Broodiness - that inborn urge to sit... and sit... and sit on a nest full of eggs has been bred out of most modern commercial laying hens. But our chickens are old-fashioned heritage breeds, so they still know how to be chickens. Our little black hen decided it was time to be a mother, so she began to sit...and sit...and sit on her nest - rightly earning our children's apt if unoriginal name for her "Broody".
At first we tried to dissuade Broody, plying her with scratch grain or putting her out in the choicest pasture spot. It's not that we didn't want her to hatch some little chicks - the problem was the protective yet docile Orpington rooster we've been wanting has not yet materialized, so we have no fertile eggs for her to hatch.
When we saw that Broody was serious, not leaving her nest for anything, we thought this might be a great way to get that Orpington rooster after all. And so we ordered some very special fertile eggs and slipped them under our little black hen. And she began to sit...and sit...and sit... and that little hen sat for 21 days straight until one morning I came out to see three of these:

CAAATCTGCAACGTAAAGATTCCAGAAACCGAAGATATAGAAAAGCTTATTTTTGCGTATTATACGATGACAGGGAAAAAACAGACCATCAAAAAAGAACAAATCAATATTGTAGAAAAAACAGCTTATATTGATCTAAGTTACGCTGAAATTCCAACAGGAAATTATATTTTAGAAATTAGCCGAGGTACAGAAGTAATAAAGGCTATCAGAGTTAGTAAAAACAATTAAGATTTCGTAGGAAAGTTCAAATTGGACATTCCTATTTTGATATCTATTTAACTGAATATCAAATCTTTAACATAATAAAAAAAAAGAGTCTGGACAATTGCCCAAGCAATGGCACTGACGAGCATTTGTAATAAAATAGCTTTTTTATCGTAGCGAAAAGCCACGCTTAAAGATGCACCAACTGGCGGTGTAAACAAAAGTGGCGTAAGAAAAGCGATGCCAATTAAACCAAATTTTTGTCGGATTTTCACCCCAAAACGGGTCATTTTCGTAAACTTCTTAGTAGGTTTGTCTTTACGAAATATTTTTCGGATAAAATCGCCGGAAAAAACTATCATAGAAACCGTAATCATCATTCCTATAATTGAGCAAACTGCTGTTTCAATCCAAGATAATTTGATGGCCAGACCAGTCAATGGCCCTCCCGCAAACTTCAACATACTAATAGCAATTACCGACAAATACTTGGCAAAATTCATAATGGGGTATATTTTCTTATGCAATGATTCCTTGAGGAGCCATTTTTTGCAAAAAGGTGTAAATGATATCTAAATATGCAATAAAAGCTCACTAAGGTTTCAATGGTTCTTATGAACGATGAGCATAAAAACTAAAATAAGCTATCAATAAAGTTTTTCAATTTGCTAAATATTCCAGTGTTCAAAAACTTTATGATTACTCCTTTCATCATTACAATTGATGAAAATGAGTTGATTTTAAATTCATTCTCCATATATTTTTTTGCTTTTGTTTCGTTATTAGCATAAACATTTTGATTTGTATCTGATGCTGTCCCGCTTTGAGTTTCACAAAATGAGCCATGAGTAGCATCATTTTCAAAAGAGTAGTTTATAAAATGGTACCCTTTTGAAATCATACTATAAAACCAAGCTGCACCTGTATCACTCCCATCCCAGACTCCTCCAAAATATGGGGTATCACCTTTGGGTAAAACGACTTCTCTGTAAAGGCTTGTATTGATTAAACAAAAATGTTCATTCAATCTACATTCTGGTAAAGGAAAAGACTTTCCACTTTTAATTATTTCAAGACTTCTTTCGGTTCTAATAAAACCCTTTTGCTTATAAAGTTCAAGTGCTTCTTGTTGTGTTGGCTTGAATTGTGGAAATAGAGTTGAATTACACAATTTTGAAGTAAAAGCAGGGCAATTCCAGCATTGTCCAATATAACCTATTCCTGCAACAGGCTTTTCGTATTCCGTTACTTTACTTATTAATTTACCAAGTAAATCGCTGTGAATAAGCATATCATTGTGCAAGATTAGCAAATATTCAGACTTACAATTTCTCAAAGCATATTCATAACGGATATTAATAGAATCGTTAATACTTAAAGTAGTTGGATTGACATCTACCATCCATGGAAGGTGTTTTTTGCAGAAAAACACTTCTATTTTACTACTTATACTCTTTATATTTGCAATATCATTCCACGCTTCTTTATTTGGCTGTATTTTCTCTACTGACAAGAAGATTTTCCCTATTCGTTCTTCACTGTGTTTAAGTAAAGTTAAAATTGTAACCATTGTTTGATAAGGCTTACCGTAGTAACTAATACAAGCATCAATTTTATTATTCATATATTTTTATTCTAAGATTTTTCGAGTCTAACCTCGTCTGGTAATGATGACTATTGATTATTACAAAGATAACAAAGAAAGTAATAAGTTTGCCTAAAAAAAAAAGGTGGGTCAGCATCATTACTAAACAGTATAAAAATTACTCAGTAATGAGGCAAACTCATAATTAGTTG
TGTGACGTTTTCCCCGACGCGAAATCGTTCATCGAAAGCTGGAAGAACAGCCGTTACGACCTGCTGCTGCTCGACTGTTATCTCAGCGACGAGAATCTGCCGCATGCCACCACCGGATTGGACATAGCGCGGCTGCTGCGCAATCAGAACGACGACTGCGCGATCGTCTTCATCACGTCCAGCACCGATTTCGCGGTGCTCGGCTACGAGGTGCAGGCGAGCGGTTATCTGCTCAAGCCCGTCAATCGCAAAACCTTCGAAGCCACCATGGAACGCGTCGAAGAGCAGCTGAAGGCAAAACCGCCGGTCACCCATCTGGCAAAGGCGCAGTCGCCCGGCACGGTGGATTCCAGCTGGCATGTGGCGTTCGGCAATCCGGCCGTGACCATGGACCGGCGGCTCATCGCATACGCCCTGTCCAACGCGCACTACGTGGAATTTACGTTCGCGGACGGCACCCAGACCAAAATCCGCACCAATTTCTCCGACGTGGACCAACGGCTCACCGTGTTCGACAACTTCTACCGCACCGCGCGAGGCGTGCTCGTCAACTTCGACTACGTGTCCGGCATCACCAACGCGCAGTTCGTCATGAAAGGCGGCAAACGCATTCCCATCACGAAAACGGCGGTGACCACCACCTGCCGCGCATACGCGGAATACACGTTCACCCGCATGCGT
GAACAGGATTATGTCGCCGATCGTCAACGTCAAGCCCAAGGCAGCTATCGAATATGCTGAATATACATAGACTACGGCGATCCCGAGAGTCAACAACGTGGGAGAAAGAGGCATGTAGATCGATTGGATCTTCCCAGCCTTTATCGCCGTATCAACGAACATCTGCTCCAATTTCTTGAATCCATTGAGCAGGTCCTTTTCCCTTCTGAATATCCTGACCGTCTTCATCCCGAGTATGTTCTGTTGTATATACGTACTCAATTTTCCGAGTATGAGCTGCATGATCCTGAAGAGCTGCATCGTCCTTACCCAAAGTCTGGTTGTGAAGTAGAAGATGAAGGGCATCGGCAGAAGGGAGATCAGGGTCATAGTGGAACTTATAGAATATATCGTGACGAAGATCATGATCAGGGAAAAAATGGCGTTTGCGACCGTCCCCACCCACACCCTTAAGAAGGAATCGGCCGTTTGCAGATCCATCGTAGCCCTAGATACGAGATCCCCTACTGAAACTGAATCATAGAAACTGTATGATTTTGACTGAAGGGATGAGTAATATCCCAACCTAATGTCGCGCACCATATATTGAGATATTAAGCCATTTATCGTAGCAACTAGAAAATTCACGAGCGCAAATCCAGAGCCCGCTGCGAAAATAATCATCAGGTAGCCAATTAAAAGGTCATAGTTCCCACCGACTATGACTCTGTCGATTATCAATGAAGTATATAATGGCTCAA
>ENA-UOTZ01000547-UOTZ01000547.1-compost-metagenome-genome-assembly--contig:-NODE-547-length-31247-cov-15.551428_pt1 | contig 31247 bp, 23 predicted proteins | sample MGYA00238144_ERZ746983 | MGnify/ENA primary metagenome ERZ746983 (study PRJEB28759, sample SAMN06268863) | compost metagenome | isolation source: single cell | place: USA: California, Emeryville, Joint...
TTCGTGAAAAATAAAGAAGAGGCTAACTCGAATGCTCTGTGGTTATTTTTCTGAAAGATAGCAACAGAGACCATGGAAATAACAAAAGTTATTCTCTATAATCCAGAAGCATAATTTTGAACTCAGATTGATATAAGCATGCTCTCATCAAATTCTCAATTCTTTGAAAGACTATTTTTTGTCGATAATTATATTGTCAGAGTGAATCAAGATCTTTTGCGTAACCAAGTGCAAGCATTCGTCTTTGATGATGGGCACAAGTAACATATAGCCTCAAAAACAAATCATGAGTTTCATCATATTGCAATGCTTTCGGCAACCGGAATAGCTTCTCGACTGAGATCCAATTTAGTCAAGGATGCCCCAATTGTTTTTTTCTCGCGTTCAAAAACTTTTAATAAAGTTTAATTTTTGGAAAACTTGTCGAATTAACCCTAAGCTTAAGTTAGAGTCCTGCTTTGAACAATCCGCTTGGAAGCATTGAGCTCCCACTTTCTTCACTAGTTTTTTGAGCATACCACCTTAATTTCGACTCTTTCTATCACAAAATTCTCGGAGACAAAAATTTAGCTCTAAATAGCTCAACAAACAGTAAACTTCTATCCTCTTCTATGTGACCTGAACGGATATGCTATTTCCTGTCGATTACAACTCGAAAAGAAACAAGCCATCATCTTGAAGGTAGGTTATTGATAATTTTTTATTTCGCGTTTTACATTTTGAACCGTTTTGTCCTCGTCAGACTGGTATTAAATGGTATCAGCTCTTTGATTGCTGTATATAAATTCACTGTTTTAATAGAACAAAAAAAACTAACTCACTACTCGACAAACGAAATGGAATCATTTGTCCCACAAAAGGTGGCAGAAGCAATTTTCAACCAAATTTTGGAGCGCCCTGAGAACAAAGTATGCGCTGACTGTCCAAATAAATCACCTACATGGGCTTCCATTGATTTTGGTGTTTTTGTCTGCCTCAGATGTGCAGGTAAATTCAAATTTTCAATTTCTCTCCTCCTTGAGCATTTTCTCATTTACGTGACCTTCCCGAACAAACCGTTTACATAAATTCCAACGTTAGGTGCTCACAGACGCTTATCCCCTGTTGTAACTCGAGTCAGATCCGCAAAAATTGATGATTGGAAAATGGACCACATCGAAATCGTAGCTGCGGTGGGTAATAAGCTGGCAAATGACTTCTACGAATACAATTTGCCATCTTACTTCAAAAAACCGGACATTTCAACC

But we still had a problem over in the nest - one little chick had pipped (broken through the shell) but was unable to hatch out by itself. This happens sometimes, and these chicks have another apt if unoriginal name - "help-outs". I have to say, helping a frail, wet little chick out of it's shell, holding its fragile life in your hand and helping it to be "born" is really an amazing experience.